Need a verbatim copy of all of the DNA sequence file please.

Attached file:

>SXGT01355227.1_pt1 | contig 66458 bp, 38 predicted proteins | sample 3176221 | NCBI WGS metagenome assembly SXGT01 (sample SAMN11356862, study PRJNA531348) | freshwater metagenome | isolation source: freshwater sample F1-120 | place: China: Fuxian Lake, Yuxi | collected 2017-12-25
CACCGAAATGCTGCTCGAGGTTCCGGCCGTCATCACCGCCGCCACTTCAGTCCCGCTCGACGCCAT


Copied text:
>SXGT01355227.1_pt1 | contig 66458 bp, 38 predicted proteins | sample 3176221 | NCBI WGS metagenome assembly SXGT01 (sample SAMN11356862, study PRJNA531348) | freshwater metagenome | isolation source: freshwater sample F1-120 | place: China: Fuxian Lake, Yuxi | collected 2017-12-25
CACCGAAATGCTGCTCGAGGTTCCGGCCGTCATCACCGCCGCCACTTCAGTCCCGCTCGACGCCAT